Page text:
Sports News: Sports Illustrated, famous for its yearly Swimsuit Issue.

News in Slovakia




Sunday, February 23, 2014

Food: Wine Basics

Learning Wine

Wine is fermented juice, usually grapes. Other fruit wines are made from apples, and elderberries. The oldest wine production comes from 6000 BC, in Georgia. There are many kinds of wine, some white, some red, with a variety of flavours, based on the kinds of grapes used, the quality of a vintage, and the fermentation process. The longer a wine ferments, the drier and more bitter it becomes. These factors determine whether a wine is sweet or dry (bitter). While some wines from a good vintage can age a long time, most wines turn bad after about 8-10 years.

The three main factors that can ruin a wine are heat, oxygen, and sunlight. The perfect storage temperature is 12.7° C. To keep oxygen out, you should store wine on its side (or at a diagonal to keep sediments at the bottom). This keeps the cork wet, so it won’t shrink, letting in air. If you go to a wine shop and see every bottle standing on shelves, that tells you how little the owner knows about wine.

Wine Varieties

When a wine has 75% or more of one kind of grape, it’s called a varietal wine. Otherwise, it’s called a blended wine. Wine labeled Bordeaux is usually a blended wine. Both varietal and blended wines can be very fine quality and expensive. There are many species of grapes, including:

Neutral Whites: Chardonnay (Everywhere, started in Burgundy)
Neutral Reds: Tempranillo (Spain)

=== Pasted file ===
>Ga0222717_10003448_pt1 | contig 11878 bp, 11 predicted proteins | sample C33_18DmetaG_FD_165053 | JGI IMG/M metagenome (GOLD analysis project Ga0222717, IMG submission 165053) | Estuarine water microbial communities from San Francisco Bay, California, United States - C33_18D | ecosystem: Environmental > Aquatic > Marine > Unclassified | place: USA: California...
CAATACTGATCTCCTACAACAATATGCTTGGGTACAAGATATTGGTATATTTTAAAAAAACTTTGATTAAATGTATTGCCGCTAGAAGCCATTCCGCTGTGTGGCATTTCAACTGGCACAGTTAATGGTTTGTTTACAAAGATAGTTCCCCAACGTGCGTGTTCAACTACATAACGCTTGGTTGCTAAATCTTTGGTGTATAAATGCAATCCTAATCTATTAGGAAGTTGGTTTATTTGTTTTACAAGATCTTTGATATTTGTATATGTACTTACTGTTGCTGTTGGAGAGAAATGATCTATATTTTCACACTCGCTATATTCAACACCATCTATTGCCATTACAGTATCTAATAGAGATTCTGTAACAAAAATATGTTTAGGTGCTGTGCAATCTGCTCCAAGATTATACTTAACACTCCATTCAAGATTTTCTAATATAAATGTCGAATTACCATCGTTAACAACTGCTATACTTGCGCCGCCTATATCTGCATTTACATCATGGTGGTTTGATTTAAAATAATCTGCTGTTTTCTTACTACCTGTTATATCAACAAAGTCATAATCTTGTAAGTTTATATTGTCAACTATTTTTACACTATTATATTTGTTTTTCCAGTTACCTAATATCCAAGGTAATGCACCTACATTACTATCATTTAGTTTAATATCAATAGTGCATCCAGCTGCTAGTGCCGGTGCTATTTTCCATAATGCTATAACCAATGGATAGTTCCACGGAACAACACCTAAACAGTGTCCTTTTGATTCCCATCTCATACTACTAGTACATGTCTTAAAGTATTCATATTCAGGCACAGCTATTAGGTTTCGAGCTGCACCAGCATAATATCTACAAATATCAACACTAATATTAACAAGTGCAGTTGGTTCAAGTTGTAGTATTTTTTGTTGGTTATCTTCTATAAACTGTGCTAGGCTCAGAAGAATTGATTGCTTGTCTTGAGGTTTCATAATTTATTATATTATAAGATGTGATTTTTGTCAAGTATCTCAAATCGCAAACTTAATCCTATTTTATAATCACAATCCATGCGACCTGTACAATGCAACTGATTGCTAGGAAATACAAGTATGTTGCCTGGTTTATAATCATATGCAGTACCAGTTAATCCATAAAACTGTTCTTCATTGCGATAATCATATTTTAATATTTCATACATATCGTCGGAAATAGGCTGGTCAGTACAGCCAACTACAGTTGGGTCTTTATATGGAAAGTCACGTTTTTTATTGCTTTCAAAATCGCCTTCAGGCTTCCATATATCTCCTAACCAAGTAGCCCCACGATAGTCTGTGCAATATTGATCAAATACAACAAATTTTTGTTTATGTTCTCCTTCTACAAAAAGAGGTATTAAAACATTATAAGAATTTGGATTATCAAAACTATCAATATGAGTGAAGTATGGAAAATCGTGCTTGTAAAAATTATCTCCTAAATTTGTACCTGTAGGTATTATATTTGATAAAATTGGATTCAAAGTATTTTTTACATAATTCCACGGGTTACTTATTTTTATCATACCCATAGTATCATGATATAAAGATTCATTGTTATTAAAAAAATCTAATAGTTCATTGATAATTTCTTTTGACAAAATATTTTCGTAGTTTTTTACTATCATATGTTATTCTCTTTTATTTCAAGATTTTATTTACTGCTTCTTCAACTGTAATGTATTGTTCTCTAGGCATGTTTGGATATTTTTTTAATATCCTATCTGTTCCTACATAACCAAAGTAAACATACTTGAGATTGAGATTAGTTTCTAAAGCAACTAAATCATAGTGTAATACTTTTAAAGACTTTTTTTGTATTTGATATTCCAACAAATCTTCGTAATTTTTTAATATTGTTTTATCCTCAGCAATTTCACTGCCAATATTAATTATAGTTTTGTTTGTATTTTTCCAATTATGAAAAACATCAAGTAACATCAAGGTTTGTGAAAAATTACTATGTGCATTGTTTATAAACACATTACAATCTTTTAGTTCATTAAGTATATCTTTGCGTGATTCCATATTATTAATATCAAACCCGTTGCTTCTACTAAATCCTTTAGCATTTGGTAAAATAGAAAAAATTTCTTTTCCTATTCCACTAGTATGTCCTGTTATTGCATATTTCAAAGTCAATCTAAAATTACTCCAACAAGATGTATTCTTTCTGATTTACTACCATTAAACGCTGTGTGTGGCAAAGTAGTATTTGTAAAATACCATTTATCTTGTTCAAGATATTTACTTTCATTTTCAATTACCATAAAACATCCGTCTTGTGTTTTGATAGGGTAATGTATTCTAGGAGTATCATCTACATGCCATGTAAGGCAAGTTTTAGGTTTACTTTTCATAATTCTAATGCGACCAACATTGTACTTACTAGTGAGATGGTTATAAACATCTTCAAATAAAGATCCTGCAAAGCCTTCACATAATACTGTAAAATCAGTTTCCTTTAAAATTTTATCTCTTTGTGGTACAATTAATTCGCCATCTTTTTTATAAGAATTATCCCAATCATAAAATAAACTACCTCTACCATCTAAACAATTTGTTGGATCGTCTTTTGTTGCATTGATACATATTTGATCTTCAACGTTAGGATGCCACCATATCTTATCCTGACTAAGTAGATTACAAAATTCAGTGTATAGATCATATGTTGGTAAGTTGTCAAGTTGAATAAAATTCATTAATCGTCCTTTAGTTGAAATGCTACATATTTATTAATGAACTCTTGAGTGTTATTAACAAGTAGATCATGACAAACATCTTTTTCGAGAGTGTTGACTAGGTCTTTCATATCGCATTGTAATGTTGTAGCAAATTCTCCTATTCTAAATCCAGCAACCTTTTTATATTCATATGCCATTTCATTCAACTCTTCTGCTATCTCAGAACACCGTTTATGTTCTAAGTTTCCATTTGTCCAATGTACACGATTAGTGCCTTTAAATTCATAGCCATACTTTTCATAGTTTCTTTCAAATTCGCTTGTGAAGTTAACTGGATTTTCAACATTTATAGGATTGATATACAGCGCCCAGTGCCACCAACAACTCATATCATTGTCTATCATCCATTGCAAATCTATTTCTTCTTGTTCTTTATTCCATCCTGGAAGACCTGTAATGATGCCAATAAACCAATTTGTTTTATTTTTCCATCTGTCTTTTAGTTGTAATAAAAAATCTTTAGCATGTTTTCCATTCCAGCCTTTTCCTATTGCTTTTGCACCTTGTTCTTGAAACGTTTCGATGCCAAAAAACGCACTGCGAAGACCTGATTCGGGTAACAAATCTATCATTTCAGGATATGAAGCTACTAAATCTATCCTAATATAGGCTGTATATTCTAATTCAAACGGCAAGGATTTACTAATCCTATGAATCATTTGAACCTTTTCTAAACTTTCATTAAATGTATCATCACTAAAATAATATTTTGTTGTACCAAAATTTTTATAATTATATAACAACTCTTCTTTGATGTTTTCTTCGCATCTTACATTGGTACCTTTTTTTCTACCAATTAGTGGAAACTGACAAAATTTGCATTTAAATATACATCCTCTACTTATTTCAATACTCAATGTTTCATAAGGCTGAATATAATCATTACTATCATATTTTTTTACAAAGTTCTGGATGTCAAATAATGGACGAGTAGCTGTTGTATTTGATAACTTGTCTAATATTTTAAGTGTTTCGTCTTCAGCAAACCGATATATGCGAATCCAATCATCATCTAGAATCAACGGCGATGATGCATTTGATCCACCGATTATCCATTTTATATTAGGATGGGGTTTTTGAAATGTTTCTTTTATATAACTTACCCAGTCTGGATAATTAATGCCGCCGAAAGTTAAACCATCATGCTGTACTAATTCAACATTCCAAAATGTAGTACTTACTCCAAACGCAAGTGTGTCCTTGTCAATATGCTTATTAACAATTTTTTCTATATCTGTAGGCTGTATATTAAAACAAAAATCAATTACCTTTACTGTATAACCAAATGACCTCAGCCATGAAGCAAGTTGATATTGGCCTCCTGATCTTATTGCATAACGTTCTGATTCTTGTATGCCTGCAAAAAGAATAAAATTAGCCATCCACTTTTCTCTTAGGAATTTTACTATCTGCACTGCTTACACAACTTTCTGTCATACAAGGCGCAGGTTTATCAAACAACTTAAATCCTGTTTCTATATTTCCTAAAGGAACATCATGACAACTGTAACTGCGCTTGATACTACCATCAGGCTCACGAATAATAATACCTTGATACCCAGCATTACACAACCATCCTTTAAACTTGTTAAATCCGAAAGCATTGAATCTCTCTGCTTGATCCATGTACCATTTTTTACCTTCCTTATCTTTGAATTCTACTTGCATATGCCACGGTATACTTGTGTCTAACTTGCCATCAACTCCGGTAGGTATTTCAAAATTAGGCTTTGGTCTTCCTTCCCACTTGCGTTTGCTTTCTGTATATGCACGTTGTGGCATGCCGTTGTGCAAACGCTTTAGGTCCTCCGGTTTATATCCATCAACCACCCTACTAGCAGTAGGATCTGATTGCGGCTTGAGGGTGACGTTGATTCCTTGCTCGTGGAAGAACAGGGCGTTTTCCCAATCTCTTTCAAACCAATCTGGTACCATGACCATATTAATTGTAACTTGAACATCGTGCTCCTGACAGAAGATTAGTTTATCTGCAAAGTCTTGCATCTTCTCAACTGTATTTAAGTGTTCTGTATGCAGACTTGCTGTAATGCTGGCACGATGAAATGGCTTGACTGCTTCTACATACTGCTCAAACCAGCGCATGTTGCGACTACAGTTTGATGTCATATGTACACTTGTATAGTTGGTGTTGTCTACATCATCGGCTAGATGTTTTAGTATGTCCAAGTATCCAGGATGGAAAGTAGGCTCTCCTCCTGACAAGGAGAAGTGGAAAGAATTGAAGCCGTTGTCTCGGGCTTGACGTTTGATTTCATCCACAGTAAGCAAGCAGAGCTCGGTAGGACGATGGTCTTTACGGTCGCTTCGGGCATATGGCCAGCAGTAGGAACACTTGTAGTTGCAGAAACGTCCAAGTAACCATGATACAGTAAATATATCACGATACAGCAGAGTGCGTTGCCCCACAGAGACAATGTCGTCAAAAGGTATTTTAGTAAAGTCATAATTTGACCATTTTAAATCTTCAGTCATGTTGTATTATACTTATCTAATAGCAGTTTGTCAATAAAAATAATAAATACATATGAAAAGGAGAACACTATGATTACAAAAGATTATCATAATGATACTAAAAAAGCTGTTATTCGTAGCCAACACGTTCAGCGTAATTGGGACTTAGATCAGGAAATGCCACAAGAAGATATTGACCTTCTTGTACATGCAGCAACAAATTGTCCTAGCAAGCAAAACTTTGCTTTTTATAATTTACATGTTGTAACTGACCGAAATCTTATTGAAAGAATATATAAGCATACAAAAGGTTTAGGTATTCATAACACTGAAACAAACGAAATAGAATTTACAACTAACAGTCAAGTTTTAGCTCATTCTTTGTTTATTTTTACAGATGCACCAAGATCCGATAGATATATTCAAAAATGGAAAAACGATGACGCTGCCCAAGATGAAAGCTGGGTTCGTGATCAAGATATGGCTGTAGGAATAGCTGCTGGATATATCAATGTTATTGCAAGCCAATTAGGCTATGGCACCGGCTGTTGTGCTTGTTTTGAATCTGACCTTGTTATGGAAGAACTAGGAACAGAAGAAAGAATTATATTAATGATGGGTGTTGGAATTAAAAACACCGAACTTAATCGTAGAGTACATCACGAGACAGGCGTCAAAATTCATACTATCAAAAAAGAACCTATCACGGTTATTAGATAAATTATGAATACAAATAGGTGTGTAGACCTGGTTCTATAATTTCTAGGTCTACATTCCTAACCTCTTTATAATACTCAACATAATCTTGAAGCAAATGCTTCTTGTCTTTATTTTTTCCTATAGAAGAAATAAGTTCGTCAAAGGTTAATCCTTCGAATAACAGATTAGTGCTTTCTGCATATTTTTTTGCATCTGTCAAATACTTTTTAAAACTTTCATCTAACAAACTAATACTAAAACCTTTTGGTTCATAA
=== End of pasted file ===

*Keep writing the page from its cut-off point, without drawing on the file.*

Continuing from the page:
Bitter Reds: Cabernet Sauvignon (Everywhere, started in Bordeaux), Merlot (Everywhere, started in Bordeaux)
Fruitier Reds: Pinot noir (Burgundy), Gamay Noir (Loire Valley)

Sweet Wines

They’re not so popular, which is good because there’s less of it. It’s harder to make – for example, waiting till grapes are overripe and/or crushing frozen grapes before dawn, before they thaw. Or, you can turn grapes to raisins first. These processes make much less wine than a normal process, making them more expensive.

Hungarian Tokaji Eszencia is one of the sweetest wines in the world, taking years to ferment. Other sweet wines include Sherries, Vin de Paille in France, Comandaria in Cyprus, and Vin Santo wines in Tuscany. Portuguese Port adds brandy to stop the fermentation process, making the wine sweeter and with more alcohol, about 20%. Madeira wine is similar, but then it’s heated to 130° F – a stronger wine you can open and keep for months, or cellar it for centuries. Some Madeiras are over 300 years old, and still drinkable.

Wednesday, January 8, 2014

Shel Silverstein "Sick"

"I cannot go to school today,"
Said little Peggy Ann McKay.
"I have the measles and the mumps,
A gash, a rash and purple bumps.
My mouth is wet, my throat is dry,
I'm going blind in my right eye.
My tonsils are as big as rocks,
I've counted sixteen chicken pox
And there's one more–that's seventeen,
And don't you think my face looks green?
My leg is cut, my eyes are blue
It might be instamatic flu.
I cough and sneeze and gasp and choke,
I'm sure that my left leg is broke
My hip hurts when I move my chin,
My belly button's caving in,
My back is wrenched, my ankle's sprained,
My 'pendix pains each time it rains.
My nose is cold, my toes are numb,
I have a sliver in my thumb.
My neck is stiff, my voice is weak,
I hardly whisper when I speak.
My tongue is filling up my mouth,
I think my hair is falling out.
My elbow's bent, my spine ain't straight,
My temperature is one-o-eight.
My brain is shrunk, I cannot hear,
There is a hole inside my ear.
I have a hangnail, and my heart is–what?
What's that? What's that you say?
You say today is . . . Saturday?
G'bye, I'm going out to play!"